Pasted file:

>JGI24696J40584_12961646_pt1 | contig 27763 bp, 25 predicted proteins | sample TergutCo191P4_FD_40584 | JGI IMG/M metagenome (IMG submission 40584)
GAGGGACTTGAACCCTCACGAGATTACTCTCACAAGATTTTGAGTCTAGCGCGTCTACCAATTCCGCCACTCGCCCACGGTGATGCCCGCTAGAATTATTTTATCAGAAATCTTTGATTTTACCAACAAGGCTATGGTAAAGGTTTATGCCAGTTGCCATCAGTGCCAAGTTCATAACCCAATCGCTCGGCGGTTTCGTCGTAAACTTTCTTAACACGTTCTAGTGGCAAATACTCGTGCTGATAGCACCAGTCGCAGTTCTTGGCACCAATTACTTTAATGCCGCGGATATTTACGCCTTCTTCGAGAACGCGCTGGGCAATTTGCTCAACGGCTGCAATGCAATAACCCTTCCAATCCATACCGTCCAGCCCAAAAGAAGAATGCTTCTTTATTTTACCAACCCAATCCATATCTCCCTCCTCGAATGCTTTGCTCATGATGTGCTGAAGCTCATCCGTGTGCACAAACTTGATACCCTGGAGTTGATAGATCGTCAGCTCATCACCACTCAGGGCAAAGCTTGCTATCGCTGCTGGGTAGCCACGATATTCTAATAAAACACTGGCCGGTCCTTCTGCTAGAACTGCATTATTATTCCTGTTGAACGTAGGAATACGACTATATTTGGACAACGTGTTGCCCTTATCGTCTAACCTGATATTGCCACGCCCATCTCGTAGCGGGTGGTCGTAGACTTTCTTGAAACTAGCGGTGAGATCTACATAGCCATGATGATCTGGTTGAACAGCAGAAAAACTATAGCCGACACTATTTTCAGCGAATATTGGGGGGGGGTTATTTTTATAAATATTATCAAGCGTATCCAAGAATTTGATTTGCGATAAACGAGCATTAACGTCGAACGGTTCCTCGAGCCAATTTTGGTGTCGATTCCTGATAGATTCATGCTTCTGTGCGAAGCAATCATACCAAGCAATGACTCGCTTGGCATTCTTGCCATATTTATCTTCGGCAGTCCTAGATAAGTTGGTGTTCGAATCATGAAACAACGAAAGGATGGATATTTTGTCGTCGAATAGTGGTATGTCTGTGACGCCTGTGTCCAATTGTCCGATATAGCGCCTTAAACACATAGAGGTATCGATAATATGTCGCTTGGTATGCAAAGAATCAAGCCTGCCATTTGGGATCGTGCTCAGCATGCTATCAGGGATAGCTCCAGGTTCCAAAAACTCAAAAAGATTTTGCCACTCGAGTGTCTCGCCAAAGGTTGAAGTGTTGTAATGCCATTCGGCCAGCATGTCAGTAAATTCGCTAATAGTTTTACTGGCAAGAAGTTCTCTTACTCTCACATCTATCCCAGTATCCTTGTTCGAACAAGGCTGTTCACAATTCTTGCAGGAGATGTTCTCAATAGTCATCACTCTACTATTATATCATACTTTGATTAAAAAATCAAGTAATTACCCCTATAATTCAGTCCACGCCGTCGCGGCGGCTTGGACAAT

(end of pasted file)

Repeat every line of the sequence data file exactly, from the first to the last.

>JGI24696J40584_12961646_pt1 | contig 27763 bp, 25 predicted proteins | sample TergutCo191P4_FD_40584 | JGI IMG/M metagenome (IMG submission 40584)
GAGGGACTTGAACCCTCACGAGATTACTCTCACAAGATTTTGAGTCTAGCGCGTCTACCAATTCCGCCACTCGCCCACGGTGATGCCCGCTAGAATTATTTTATCAGAAATCTTTGATTTTACCAACAAGGCTATGGTAAAGGTTTATGCCAGTTGCCATCAGTGCCAAGTTCATAACCCAATCGCTCGGCGGTTTCGTCGTAAACTTTCTTAACACGTTCTAGTGGCAAATACTCGTGCTGATAGCACCAGTCGCAGTTCTTGGCACCAATTACTTTAATGCCGCGGATATTTACGCCTTCTTCGAGAACGCGCTGGGCAATTTGCTCAACGGCTGCAATGCAATAACCCTTCCAATCCATACCGTCCAGCCCAAAAGAAGAATGCTTCTTTATTTTACCAACCCAATCCATATCTCCCTCCTCGAATGCTTTGCTCATGATGTGCTGAAGCTCATCCGTGTGCACAAACTTGATACCCTGGAGTTGATAGATCGTCAGCTCATCACCACTCAGGGCAAAGCTTGCTATCGCTGCTGGGTAGCCACGATATTCTAATAAAACACTGGCCGGTCCTTCTGCTAGAACTGCATTATTATTCCTGTTGAACGTAGGAATACGACTATATTTGGACAACGTGTTGCCCTTATCGTCTAACCTGATATTGCCACGCCCATCTCGTAGCGGGTGGTCGTAGACTTTCTTGAAACTAGCGGTGAGATCTACATAGCCATGATGATCTGGTTGAACAGCAGAAAAACTATAGCCGACACTATTTTCAGCGAATATTGGGGGGGGGTTATTTTTATAAATATTATCAAGCGTATCCAAGAATTTGATTTGCGATAAACGAGCATTAACGTCGAACGGTTCCTCGAGCCAATTTTGGTGTCGATTCCTGATAGATTCATGCTTCTGTGCGAAGCAATCATACCAAGCAATGACTCGCTTGGCATTCTTGCCATATTTATCTTCGGCAGTCCTAGATAAGTTGGTGTTCGAATCATGAAACAACGAAAGGATGGATATTTTGTCGTCGAATAGTGGTATGTCTGTGACGCCTGTGTCCAATTGTCCGATATAGCGCCTTAAACACATAGAGGTATCGATAATATGTCGCTTGGTATGCAAAGAATCAAGCCTGCCATTTGGGATCGTGCTCAGCATGCTATCAGGGATAGCTCCAGGTTCCAAAAACTCAAAAAGATTTTGCCACTCGAGTGTCTCGCCAAAGGTTGAAGTGTTGTAATGCCATTCGGCCAGCATGTCAGTAAATTCGCTAATAGTTTTACTGGCAAGAAGTTCTCTTACTCTCACATCTATCCCAGTATCCTTGTTCGAACAAGGCTGTTCACAATTCTTGCAGGAGATGTTCTCAATAGTCATCACTCTACTATTATATCATACTTTGATTAAAAAATCAAGTAATTACCCCTATAATTCAGTCCACGCCGTCGCGGCGGCTTGGACAAT